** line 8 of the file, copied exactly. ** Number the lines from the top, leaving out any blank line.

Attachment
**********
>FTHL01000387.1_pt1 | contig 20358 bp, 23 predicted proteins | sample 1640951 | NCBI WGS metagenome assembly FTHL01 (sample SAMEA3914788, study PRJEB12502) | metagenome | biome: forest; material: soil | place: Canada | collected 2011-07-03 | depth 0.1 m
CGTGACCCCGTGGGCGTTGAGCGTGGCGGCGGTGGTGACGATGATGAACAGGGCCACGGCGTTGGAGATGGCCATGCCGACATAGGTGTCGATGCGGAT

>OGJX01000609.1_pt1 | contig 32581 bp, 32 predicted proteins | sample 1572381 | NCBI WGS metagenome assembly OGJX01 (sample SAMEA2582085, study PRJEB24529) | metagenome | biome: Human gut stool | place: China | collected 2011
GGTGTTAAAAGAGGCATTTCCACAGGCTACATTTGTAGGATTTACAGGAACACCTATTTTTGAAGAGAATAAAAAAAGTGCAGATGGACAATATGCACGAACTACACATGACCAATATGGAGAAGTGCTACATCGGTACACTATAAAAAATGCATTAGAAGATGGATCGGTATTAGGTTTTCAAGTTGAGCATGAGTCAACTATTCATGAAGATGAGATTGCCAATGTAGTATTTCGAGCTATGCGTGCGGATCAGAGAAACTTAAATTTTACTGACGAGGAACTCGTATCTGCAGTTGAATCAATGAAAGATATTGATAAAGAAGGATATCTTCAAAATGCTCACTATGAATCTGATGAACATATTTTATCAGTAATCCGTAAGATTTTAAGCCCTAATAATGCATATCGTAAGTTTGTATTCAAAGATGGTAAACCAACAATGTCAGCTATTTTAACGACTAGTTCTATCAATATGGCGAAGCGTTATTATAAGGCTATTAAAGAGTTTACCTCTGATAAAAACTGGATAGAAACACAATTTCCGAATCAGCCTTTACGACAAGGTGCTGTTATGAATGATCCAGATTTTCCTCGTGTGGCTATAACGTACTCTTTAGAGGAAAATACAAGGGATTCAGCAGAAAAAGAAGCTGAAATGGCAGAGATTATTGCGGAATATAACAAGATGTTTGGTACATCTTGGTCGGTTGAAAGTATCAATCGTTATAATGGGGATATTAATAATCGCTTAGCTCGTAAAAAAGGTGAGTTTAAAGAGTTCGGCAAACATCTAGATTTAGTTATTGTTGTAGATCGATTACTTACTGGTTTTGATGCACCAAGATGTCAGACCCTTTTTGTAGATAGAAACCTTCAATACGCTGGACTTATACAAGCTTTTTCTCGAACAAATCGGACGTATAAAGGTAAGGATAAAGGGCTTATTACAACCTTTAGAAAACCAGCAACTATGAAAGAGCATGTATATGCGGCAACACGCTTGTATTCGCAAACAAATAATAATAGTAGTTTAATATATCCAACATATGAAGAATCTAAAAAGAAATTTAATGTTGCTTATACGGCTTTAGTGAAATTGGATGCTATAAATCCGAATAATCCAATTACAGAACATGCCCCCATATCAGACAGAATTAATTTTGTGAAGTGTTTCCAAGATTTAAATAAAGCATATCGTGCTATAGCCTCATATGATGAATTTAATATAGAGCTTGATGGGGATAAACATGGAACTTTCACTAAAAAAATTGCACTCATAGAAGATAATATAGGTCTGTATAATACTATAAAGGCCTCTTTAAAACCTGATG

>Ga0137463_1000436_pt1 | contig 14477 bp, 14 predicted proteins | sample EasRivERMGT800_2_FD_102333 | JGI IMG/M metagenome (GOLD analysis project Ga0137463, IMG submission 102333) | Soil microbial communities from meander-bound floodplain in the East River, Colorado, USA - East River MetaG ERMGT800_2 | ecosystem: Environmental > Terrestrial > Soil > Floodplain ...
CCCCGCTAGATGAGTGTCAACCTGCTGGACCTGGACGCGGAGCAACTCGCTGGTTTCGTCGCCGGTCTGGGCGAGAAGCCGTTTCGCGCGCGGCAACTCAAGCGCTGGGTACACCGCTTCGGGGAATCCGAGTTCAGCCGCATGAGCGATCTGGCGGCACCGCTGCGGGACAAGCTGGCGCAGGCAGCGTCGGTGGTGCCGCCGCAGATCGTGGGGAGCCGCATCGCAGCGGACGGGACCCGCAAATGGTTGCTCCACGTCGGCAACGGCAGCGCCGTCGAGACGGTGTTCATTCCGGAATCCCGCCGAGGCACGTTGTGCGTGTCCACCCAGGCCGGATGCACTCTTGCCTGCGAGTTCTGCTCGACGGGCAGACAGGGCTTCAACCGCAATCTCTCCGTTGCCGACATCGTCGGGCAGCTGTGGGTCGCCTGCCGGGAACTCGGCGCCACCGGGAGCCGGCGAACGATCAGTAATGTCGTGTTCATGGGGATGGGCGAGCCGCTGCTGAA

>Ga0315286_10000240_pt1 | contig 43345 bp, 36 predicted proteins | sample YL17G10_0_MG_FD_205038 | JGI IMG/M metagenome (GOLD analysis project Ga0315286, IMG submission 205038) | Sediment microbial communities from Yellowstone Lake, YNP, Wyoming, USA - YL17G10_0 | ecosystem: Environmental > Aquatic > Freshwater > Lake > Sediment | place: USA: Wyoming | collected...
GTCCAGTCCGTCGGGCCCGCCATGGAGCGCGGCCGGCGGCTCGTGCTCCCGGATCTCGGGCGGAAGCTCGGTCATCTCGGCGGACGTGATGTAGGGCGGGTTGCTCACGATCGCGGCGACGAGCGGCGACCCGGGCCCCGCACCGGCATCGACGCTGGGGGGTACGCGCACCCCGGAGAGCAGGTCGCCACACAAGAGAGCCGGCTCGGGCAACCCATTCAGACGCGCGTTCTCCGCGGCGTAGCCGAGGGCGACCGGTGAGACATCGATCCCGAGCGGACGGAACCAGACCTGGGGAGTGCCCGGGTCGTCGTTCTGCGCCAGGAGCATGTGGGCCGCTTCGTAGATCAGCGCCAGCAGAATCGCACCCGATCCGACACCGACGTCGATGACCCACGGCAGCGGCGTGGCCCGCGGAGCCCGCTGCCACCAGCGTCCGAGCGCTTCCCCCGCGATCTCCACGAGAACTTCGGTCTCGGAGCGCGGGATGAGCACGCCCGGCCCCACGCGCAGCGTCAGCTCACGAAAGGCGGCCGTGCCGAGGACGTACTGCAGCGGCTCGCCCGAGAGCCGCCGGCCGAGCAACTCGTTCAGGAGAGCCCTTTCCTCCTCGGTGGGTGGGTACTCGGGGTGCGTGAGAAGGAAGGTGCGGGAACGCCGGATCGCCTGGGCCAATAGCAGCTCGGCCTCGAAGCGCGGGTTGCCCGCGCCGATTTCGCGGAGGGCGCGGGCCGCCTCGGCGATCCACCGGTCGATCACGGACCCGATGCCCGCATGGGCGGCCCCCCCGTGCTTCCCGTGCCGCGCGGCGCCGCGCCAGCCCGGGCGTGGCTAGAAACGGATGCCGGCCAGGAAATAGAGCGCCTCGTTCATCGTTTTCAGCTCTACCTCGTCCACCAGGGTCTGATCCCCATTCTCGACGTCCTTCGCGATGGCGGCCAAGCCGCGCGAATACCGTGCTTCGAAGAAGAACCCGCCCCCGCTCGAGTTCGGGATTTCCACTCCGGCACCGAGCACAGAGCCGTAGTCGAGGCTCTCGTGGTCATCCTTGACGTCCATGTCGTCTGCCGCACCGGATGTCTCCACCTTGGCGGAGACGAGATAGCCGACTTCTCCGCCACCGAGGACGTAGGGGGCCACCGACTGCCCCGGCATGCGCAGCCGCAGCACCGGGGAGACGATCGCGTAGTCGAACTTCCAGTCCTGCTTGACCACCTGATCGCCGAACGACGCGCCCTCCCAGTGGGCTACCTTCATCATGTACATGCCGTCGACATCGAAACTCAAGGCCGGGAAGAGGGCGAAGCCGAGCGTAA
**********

GTCCAGTCCGTCGGGCCCGCCATGGAGCGCGGCCGGCGGCTCGTGCTCCCGGATCTCGGGCGGAAGCTCGGTCATCTCGGCGGACGTGATGTAGGGCGGGTTGCTCACGATCGCGGCGACGAGCGGCGACCCGGGCCCCGCACCGGCATCGACGCTGGGGGGTACGCGCACCCCGGAGAGCAGGTCGCCACACAAGAGAGCCGGCTCGGGCAACCCATTCAGACGCGCGTTCTCCGCGGCGTAGCCGAGGGCGACCGGTGAGACATCGATCCCGAGCGGACGGAACCAGACCTGGGGAGTGCCCGGGTCGTCGTTCTGCGCCAGGAGCATGTGGGCCGCTTCGTAGATCAGCGCCAGCAGAATCGCACCCGATCCGACACCGACGTCGATGACCCACGGCAGCGGCGTGGCCCGCGGAGCCCGCTGCCACCAGCGTCCGAGCGCTTCCCCCGCGATCTCCACGAGAACTTCGGTCTCGGAGCGCGGGATGAGCACGCCCGGCCCCACGCGCAGCGTCAGCTCACGAAAGGCGGCCGTGCCGAGGACGTACTGCAGCGGCTCGCCCGAGAGCCGCCGGCCGAGCAACTCGTTCAGGAGAGCCCTTTCCTCCTCGGTGGGTGGGTACTCGGGGTGCGTGAGAAGGAAGGTGCGGGAACGCCGGATCGCCTGGGCCAATAGCAGCTCGGCCTCGAAGCGCGGGTTGCCCGCGCCGATTTCGCGGAGGGCGCGGGCCGCCTCGGCGATCCACCGGTCGATCACGGACCCGATGCCCGCATGGGCGGCCCCCCCGTGCTTCCCGTGCCGCGCGGCGCCGCGCCAGCCCGGGCGTGGCTAGAAACGGATGCCGGCCAGGAAATAGAGCGCCTCGTTCATCGTTTTCAGCTCTACCTCGTCCACCAGGGTCTGATCCCCATTCTCGACGTCCTTCGCGATGGCGGCCAAGCCGCGCGAATACCGTGCTTCGAAGAAGAACCCGCCCCCGCTCGAGTTCGGGATTTCCACTCCGGCACCGAGCACAGAGCCGTAGTCGAGGCTCTCGTGGTCATCCTTGACGTCCATGTCGTCTGCCGCACCGGATGTCTCCACCTTGGCGGAGACGAGATAGCCGACTTCTCCGCCACCGAGGACGTAGGGGGCCACCGACTGCCCCGGCATGCGCAGCCGCAGCACCGGGGAGACGATCGCGTAGTCGAACTTCCAGTCCTGCTTGACCACCTGATCGCCGAACGACGCGCCCTCCCAGTGGGCTACCTTCATCATGTACATGCCGTCGACATCGAAACTCAAGGCCGGGAAGAGGGCGAAGCCGAGCGTAA